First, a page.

California Sportsbook Initiative Pulled Until 2022
An initiative to legalize sportsbook for gaming tribes and racetracks might not be able to get enough signatures to put it on the ballot in California this year. The effort has been hobbled by the coronavirus, and the order of Governor Gavin Newsom (l.) ordering most people to stay at home.
In light of the coronavirus emergency a consortium of 18 gaming tribes in California have sheltered-in-place their efforts to qualify an initiative for the November ballot that would give Golden State voters the chance to legalize sports betting but would limit it to gaming tribes and racetracks.
Governor Gavin Newsom issued a stay at home order March 19 that included all residents except for members of essential services.
The consortium hasn’t officially dropped its efforts, according Jacob Mejia, a spokesman for the campaign, who told the San Francisco Chronicle on March 22, “We are at nearly one million signatures and were on a trajectory to reach our goal well ahead of the deadline before the unprecedented orders around COVID-19.” He added, “The health and well-being of Californians is foremost. Thus, paid signature-gathering efforts have paused for the time being.”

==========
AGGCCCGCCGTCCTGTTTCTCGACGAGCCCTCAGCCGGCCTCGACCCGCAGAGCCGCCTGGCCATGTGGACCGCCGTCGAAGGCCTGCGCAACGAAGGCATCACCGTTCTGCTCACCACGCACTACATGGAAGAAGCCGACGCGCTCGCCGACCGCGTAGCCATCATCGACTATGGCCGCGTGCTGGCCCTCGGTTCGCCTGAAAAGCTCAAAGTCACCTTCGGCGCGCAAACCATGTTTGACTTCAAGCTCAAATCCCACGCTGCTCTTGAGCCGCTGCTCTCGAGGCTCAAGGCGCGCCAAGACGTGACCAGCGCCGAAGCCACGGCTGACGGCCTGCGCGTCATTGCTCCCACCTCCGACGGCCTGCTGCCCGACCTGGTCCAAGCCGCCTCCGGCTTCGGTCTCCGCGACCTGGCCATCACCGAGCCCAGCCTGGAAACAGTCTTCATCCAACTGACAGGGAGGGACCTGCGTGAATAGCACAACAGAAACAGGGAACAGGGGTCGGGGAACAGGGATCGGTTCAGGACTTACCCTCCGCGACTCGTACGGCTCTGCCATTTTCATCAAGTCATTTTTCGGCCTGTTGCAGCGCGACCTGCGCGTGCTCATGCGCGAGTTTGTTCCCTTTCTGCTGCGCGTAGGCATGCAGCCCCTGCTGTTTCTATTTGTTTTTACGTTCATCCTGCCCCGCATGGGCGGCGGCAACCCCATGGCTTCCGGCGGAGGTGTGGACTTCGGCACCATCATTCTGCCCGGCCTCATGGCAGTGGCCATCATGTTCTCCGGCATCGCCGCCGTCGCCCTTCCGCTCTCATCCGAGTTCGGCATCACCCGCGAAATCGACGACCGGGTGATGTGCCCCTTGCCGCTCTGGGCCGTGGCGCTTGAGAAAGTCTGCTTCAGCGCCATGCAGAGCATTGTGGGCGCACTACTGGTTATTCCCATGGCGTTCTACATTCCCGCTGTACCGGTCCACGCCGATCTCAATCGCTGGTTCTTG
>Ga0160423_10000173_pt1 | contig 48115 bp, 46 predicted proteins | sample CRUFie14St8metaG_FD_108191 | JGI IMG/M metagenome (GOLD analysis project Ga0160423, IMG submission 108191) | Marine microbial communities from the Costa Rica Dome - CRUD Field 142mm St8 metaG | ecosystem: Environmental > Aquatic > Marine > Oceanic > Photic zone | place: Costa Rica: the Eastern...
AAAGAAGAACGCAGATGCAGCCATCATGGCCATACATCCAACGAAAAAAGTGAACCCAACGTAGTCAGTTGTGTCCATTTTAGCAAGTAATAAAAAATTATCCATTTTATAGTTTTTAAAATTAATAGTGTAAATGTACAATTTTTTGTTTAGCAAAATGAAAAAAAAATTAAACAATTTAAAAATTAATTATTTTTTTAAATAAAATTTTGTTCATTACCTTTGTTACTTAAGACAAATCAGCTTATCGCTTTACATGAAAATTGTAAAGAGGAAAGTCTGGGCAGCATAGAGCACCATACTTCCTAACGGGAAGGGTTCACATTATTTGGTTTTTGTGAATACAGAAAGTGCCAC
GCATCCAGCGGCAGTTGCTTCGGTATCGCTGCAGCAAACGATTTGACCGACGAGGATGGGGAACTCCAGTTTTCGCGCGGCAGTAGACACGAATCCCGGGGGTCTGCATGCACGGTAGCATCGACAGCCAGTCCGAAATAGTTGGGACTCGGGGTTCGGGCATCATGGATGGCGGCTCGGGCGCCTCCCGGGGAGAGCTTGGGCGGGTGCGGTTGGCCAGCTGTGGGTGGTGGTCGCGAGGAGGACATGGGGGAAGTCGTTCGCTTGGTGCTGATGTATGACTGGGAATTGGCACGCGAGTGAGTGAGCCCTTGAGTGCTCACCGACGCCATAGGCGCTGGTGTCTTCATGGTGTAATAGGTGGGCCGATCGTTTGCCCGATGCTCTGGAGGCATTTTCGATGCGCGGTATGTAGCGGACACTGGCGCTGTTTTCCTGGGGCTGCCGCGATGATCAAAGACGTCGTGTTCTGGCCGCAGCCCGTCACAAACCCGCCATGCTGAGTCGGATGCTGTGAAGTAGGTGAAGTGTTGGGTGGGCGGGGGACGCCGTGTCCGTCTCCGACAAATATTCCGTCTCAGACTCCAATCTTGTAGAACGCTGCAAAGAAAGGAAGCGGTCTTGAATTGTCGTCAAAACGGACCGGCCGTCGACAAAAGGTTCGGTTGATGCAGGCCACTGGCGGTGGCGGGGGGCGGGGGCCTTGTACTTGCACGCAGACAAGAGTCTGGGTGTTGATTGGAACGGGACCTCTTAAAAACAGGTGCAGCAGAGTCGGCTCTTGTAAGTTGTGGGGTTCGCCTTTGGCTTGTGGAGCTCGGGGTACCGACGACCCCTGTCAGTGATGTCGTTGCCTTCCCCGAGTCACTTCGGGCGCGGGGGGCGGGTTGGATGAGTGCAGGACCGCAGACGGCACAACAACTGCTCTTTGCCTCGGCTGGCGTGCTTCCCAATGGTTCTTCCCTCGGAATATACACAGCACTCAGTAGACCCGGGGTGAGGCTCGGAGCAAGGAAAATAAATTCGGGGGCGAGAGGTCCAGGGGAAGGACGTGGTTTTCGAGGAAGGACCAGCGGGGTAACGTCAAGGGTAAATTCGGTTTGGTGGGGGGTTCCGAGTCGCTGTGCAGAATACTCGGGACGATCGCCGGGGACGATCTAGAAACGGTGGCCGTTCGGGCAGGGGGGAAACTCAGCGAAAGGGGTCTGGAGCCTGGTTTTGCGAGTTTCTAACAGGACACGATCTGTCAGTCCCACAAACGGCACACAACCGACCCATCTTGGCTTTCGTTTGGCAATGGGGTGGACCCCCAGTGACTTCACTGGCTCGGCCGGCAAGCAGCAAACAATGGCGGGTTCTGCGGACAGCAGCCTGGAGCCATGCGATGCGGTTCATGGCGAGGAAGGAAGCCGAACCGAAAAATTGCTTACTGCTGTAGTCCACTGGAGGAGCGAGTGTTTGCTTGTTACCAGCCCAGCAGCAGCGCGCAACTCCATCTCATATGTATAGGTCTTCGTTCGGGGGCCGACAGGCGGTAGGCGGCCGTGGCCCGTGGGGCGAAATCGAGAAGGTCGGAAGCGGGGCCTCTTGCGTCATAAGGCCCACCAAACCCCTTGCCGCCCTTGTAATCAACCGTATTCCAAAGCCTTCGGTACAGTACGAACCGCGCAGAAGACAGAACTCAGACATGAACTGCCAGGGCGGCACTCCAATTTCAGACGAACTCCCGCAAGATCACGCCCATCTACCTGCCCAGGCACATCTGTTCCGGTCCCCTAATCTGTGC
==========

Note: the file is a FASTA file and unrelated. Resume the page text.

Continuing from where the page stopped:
The effort was close to obtaining the 997,139 signatures required to put the initiative on the ballot, but such efforts usually try to get at least 10 percent more than the required number to serve as a buffer.
Earlier in the month the group announced that it had 600,000 signatures and hoped to easily meet the April 21 deadline. Then the pandemic struck and people began staying home even before the governor’s order.
If the group can’t meet the deadline the earliest they could qualify would be 2022.
The proposal is controversial because it quite deliberately elbows aside the state’s 72 card clubs, an industry that the tribes have been at sword’s point with for nearly a decade over their insistence that the clubs are violating state law when they operate a form of house-banked card games.
It is also controversial because it doesn’t include online sports betting, which is the most lucrative form of sports betting—In New Jersey it accounts for 85 percent of all bets. It would also create a monopoly for sports betting centered in casinos that are generally not near metropolitan areas.
As an added bonus for tribes, the initiative would allow them to offer traditional Las Vegas style table games, including roulette and craps.